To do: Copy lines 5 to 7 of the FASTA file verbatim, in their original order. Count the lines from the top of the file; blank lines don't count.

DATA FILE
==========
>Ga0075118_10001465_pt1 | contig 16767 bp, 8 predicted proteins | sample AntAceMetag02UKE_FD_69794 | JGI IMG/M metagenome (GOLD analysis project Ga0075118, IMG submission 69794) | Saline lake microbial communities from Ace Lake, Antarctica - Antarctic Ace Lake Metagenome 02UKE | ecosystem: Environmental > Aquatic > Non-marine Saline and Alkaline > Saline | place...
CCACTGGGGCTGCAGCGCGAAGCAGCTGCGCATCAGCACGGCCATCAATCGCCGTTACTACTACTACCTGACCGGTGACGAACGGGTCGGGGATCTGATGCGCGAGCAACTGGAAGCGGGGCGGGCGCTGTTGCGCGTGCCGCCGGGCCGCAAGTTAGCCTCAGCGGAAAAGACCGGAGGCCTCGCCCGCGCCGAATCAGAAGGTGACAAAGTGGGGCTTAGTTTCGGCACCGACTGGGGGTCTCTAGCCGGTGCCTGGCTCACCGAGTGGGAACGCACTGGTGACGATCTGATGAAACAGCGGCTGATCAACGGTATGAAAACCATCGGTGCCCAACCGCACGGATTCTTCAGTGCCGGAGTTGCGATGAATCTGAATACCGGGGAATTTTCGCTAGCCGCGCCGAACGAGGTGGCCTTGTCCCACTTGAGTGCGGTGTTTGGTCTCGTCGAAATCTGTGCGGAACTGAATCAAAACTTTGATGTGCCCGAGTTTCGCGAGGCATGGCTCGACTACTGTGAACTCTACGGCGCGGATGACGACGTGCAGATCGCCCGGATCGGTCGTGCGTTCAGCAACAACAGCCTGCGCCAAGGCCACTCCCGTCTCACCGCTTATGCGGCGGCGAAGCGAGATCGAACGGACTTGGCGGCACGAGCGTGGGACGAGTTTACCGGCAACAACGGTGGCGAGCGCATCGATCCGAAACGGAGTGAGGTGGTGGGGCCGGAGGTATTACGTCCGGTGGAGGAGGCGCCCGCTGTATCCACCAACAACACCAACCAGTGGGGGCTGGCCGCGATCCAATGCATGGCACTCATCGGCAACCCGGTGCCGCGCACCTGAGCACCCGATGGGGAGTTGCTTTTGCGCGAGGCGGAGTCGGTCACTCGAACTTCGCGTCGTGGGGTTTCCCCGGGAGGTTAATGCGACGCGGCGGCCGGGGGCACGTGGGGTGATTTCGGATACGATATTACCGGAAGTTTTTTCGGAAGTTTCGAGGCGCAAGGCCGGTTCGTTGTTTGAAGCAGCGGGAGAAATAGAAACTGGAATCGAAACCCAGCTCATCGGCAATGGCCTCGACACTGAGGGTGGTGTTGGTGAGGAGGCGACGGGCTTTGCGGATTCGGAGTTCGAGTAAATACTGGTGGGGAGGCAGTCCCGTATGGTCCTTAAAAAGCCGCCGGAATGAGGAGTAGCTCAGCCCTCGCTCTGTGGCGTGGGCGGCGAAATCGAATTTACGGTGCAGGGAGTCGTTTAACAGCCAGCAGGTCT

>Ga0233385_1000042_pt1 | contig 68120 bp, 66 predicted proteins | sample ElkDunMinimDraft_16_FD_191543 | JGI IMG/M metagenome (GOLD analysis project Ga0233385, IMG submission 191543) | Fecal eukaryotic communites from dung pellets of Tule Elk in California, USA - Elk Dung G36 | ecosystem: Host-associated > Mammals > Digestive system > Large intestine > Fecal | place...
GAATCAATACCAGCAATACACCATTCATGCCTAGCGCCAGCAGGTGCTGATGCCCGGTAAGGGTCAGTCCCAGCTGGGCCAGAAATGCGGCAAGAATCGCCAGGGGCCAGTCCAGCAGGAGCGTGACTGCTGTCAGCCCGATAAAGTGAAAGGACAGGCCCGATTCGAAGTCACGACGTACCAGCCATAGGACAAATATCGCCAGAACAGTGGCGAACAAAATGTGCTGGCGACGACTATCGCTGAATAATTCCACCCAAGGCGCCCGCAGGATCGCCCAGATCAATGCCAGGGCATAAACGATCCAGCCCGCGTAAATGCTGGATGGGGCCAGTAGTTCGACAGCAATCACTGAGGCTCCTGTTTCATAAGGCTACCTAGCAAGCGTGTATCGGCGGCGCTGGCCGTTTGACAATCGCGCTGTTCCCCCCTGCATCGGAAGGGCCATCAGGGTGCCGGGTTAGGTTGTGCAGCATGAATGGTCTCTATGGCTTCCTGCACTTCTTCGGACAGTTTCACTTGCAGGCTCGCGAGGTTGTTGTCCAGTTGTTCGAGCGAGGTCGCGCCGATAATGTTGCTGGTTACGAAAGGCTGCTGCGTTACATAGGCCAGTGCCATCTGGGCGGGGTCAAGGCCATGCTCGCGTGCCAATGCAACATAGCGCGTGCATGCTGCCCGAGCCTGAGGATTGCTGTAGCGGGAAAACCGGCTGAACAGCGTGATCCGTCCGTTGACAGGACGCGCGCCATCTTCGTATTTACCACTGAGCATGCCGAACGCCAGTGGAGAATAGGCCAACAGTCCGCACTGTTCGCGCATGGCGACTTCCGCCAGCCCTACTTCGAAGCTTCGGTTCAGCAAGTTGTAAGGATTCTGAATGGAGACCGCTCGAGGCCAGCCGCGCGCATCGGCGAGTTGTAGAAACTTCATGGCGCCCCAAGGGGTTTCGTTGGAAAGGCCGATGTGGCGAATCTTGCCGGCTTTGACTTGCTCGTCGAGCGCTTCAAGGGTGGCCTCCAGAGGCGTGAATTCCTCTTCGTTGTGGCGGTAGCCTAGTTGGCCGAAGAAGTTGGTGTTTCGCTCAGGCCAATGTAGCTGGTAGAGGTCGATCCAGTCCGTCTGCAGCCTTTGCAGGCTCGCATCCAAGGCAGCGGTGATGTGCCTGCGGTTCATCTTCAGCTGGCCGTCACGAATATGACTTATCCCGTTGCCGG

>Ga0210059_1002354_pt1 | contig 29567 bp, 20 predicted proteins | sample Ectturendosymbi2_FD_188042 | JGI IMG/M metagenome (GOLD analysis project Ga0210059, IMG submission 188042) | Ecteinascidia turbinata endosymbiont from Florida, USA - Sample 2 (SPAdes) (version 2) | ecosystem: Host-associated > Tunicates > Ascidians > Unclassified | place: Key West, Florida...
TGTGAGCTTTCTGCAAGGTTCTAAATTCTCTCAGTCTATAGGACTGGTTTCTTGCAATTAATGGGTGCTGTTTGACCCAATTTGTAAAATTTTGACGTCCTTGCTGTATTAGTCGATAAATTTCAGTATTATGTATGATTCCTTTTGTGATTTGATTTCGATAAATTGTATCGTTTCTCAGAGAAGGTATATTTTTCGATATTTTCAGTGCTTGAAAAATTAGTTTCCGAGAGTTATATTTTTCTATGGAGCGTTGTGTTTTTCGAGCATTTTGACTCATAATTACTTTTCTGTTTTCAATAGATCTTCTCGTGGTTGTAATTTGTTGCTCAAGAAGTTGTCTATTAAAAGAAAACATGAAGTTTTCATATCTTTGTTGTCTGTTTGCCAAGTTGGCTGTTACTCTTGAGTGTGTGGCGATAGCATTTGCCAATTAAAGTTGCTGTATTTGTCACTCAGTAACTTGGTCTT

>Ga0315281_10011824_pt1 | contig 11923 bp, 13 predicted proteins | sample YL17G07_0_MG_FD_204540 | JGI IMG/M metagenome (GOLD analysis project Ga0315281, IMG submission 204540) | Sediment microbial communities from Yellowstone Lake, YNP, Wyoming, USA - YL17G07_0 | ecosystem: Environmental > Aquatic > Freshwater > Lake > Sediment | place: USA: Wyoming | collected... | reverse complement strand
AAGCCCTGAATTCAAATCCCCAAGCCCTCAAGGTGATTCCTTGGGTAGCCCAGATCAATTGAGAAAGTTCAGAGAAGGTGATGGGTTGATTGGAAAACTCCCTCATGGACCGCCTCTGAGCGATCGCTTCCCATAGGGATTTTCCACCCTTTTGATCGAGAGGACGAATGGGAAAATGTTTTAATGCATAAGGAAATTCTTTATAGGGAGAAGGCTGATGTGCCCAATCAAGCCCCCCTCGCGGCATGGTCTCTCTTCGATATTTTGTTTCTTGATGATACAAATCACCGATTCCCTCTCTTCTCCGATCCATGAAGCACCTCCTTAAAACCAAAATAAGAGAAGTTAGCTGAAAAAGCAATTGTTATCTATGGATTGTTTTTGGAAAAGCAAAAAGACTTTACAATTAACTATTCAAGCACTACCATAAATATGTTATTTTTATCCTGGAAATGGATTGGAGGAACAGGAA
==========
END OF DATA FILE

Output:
>Ga0210059_1002354_pt1 | contig 29567 bp, 20 predicted proteins | sample Ectturendosymbi2_FD_188042 | JGI IMG/M metagenome (GOLD analysis project Ga0210059, IMG submission 188042) | Ecteinascidia turbinata endosymbiont from Florida, USA - Sample 2 (SPAdes) (version 2) | ecosystem: Host-associated > Tunicates > Ascidians > Unclassified | place: Key West, Florida...
TGTGAGCTTTCTGCAAGGTTCTAAATTCTCTCAGTCTATAGGACTGGTTTCTTGCAATTAATGGGTGCTGTTTGACCCAATTTGTAAAATTTTGACGTCCTTGCTGTATTAGTCGATAAATTTCAGTATTATGTATGATTCCTTTTGTGATTTGATTTCGATAAATTGTATCGTTTCTCAGAGAAGGTATATTTTTCGATATTTTCAGTGCTTGAAAAATTAGTTTCCGAGAGTTATATTTTTCTATGGAGCGTTGTGTTTTTCGAGCATTTTGACTCATAATTACTTTTCTGTTTTCAATAGATCTTCTCGTGGTTGTAATTTGTTGCTCAAGAAGTTGTCTATTAAAAGAAAACATGAAGTTTTCATATCTTTGTTGTCTGTTTGCCAAGTTGGCTGTTACTCTTGAGTGTGTGGCGATAGCATTTGCCAATTAAAGTTGCTGTATTTGTCACTCAGTAACTTGGTCTT

>Ga0315281_10011824_pt1 | contig 11923 bp, 13 predicted proteins | sample YL17G07_0_MG_FD_204540 | JGI IMG/M metagenome (GOLD analysis project Ga0315281, IMG submission 204540) | Sediment microbial communities from Yellowstone Lake, YNP, Wyoming, USA - YL17G07_0 | ecosystem: Environmental > Aquatic > Freshwater > Lake > Sediment | place: USA: Wyoming | collected... | reverse complement strand